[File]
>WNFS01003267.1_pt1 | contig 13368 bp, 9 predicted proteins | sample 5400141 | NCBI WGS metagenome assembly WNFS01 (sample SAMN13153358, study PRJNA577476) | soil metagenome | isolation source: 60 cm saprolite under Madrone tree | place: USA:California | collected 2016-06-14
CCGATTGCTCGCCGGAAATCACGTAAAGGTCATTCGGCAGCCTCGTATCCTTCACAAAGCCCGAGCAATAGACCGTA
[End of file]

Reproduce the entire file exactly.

>WNFS01003267.1_pt1 | contig 13368 bp, 9 predicted proteins | sample 5400141 | NCBI WGS metagenome assembly WNFS01 (sample SAMN13153358, study PRJNA577476) | soil metagenome | isolation source: 60 cm saprolite under Madrone tree | place: USA:California | collected 2016-06-14
CCGATTGCTCGCCGGAAATCACGTAAAGGTCATTCGGCAGCCTCGTATCCTTCACAAAGCCCGAGCAATAGACCGTA